Since hopping back on a bicycle at the end of last year, I have seen more and done more in Albuquerque than I have done in the previous few years combined. The city’s extensive network of trails and empty roads right outside the city continue to beckon droves of cyclists, me included.
This last week, a friend and I decided to explore Los Ranchos, a small community within Albuquerque nestled in the North Valley. Affluent neighborhoods, vineyards and miles of trails along the Bosque filled our day as we traveled on a 25-mile loop from our starting point in Downtown.
The loop was perfect for us as we were still recovering from our ride back from Santa Fe the week prior. This path consisted of almost no ascents except when traveling over Montaño and Paseo. The small unincorporated community of Los Ranchos is also known for its exceptional accommodation of cyclists, boasting spacious bike lanes and patient drivers.
Provided the relative accessibility of the path and ease at which it can be completed, we decided to have a late start, not embarking until almost noon on a sunny and warm Saturday. We started on the bike path on the Paseo del Bosque Trail, just south of Tingley Beach, with the intention of riding until Alameda Open Space before returning via Los Ranchos.
The beauty of the path lay in the sheer volume of people using the path. Cyclists of all levels were out enjoying the day. Runners ran along the path, always keeping an eye out for cyclists that would sometimes approach speeds of 30 mph. A few fishermen were trying their luck in the irrigation channel that runs along the whole path. Bass and carp populate the irrigation canal’s cool, clear waters that run through the valley.
An occasional trail into the Bosque would catch our eye and, because we were not limited by time, distance or any challenge to our physical prowess, we would indulge our curiosity and follow the meandering paths to the river. Dormant cottonwoods towered above us while dead grass that rose to our knees swayed in the breeze. The calls of hundreds of migratory waterfowl, like Canadian geese and Lesser Sandhill Cranes, echoed across the river. Despite being in the dead of winter, the Bosque was alive and well with cyclists, runners and residents just content with enjoying another cool and sunny Albuquerque day.
It only took us an hour at a relaxed pace to travel the 12 miles to the Alameda Open Space. We took a quick water break at the crowded parking lot before embarking on our journey back to Downtown through Los Ranchos. The speed limit along Los Ranchos does not exceed 25 mph, which was a pleasant relief compared to our journey on the Turquoise Trail, in which cars and semis would regularly pass us exceeding speeds of 75 mph. This route, in contrast, is a cyclist’s paradise.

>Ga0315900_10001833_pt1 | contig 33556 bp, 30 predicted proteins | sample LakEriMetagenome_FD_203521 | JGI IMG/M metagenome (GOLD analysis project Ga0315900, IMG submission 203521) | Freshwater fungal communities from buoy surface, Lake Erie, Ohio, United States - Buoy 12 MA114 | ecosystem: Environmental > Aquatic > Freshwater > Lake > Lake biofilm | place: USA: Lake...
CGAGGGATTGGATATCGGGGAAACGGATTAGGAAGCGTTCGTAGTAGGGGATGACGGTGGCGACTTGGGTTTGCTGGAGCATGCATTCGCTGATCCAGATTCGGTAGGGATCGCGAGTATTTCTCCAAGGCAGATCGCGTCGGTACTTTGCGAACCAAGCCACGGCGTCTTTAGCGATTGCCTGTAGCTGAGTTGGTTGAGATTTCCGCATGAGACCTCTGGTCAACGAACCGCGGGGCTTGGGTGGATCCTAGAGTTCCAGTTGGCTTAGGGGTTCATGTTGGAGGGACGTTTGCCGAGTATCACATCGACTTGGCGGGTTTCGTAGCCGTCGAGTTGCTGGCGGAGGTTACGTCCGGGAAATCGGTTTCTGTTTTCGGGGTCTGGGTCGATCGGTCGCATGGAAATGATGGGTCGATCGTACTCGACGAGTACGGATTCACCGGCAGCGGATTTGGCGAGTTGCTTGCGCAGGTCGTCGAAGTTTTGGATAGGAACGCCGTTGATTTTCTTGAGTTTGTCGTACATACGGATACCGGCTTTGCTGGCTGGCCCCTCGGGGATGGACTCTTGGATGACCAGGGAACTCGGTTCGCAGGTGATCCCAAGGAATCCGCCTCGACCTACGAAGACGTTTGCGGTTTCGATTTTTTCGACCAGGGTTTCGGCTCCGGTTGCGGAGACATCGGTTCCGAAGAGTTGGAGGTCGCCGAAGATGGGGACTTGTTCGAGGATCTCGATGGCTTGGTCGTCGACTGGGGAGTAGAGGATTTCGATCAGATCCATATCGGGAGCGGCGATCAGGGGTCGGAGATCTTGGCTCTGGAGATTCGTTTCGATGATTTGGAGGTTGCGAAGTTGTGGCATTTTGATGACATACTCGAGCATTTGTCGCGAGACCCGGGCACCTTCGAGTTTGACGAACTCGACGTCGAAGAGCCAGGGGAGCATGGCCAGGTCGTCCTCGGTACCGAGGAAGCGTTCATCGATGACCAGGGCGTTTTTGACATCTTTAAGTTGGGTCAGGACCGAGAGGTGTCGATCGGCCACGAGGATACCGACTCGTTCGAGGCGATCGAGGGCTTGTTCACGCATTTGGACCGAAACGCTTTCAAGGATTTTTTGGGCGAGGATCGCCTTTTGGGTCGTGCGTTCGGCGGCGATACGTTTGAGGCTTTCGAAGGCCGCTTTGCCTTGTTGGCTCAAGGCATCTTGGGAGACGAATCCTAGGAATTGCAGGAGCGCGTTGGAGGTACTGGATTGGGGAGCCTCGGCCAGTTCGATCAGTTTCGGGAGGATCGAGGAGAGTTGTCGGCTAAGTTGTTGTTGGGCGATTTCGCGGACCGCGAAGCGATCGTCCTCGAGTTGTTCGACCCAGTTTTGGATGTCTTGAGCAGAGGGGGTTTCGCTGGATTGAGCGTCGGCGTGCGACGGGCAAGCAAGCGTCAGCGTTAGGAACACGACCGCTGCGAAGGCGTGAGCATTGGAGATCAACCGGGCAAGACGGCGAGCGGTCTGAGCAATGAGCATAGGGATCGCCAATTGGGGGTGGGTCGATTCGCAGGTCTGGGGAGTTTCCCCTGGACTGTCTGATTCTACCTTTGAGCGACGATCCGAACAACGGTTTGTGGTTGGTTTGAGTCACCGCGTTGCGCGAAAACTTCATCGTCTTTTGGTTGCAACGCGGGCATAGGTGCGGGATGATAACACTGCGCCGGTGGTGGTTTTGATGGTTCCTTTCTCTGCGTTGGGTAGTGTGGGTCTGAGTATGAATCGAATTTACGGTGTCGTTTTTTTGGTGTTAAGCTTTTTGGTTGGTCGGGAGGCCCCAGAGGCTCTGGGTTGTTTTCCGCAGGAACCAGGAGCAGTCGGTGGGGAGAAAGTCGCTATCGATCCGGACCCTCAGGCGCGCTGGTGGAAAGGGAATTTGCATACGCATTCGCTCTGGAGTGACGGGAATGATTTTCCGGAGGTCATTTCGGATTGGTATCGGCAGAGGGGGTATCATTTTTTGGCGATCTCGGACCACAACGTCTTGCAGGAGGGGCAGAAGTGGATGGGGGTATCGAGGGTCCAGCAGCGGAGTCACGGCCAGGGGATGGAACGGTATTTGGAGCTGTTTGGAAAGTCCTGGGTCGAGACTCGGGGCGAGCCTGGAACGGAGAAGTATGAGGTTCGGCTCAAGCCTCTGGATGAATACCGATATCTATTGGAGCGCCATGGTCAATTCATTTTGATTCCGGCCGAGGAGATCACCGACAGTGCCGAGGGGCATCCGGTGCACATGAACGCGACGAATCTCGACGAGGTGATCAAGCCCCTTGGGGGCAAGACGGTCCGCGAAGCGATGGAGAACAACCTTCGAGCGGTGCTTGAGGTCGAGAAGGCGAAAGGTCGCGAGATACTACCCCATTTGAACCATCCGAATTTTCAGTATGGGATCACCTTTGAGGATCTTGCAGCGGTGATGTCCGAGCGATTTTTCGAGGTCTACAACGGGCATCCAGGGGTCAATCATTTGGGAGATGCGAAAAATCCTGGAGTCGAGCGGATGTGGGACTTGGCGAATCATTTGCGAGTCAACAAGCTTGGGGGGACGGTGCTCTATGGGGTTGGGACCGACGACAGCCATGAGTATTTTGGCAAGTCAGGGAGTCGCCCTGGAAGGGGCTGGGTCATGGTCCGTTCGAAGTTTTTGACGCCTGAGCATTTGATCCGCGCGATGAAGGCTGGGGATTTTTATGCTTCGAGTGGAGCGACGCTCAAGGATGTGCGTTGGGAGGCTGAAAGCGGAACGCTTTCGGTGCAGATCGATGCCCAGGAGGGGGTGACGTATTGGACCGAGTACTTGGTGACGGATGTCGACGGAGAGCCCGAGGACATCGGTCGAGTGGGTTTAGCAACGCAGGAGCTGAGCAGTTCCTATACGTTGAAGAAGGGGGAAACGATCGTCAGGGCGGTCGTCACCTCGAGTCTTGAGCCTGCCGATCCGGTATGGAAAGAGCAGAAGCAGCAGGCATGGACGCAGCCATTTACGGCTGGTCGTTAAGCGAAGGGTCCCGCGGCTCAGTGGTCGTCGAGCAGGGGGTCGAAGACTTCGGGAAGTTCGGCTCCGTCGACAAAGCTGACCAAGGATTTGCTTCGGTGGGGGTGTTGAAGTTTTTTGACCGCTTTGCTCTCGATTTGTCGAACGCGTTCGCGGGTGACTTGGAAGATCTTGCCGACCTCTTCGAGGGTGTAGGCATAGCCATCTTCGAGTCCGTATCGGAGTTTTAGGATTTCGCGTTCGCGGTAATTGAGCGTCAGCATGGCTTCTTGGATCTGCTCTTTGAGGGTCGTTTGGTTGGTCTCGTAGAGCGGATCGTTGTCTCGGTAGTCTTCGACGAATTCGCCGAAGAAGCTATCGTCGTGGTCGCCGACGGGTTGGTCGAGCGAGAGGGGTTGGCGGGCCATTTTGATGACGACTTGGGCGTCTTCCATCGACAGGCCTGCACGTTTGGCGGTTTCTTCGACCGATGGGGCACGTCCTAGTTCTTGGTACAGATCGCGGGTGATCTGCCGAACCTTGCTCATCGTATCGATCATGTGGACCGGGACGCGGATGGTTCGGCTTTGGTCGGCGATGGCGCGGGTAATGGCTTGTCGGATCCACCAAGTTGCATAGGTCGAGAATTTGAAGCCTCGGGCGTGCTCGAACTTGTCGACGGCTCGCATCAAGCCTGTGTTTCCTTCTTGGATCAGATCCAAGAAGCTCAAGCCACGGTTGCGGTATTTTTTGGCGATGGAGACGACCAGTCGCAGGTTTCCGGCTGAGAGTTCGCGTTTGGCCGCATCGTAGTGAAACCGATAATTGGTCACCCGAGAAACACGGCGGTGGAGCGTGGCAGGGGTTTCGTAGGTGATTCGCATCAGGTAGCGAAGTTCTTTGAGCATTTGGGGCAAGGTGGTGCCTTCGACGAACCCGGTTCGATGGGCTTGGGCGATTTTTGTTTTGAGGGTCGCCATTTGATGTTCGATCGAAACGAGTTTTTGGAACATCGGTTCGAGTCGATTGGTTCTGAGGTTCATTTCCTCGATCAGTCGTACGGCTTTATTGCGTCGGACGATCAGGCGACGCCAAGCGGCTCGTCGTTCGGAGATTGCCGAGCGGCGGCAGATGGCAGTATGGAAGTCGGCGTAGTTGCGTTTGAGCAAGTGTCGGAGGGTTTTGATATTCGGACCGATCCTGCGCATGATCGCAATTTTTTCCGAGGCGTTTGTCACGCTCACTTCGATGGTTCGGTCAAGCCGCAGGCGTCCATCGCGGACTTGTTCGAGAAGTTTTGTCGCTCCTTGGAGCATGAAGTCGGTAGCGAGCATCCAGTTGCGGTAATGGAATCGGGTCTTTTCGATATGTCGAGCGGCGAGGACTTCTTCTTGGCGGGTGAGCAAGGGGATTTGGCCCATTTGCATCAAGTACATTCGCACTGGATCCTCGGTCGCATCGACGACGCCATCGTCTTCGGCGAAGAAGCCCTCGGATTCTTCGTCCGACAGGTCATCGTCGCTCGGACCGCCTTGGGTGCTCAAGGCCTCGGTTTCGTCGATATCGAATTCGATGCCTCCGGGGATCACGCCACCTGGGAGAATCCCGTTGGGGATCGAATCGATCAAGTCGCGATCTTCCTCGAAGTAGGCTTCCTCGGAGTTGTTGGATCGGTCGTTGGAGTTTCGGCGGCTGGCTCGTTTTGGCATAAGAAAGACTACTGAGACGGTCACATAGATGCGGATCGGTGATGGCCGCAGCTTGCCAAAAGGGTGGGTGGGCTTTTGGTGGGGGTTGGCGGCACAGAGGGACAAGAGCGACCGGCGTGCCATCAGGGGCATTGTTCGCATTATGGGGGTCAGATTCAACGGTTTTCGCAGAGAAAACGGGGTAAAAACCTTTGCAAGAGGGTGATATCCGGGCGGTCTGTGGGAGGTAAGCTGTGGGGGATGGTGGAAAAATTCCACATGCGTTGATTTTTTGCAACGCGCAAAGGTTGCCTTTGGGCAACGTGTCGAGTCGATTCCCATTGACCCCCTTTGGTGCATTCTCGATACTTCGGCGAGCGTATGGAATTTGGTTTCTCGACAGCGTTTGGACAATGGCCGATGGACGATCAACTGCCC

Only a few miles into the small, affluent agricultural community, we took a detour to Casa Rondeña Winery. Boasting an expansive vineyard and a villa that looks to be ripped from Florence, Casa Rondeña is a feast for the eyes and any photographer. The old country aesthetics of the winery is also complemented by some of the finest wines in New Mexico. Although our appetites demanded a large protein-and-grease-ridden meal, which the winery tragically does not offer, my previous experiences at the winery have been nothing short of enjoyable.
A quick detour and a few photos later, we were back on the main path of Los Ranchos. The lavender fields of Los Poblanos, with its famed farm-to-table-inspired restaurant, opened to our west. The route continued to open up on either side of us to dormant fields lying in wait for the growing season.
Once we passed Montaño, our wait for a late lunch was finally over. Several options awaited us, including the always-reliable Flying Star and The Patio, just a block down on the west side of the road. The Patio was still in the throes of the Saturday lunch crowd when we arrived. Not willing to wait, we decided to ride a block back to Flying Star and were treated to some of the finest Huevos Rancheros and Ranchos Melt we’ve had.
With our appetites more than satisfied, we navigated our way back to the Paseo Del Bosque Trail along the Rio to avoid the Saturday traffic near I-40 and Old Town.
It was late afternoon, but the path was still teeming with cyclists, joggers and fishermen. Thirty minutes later, we were back in Downtown Albuquerque with more than enough time to prepare for whatever shows were happening that night.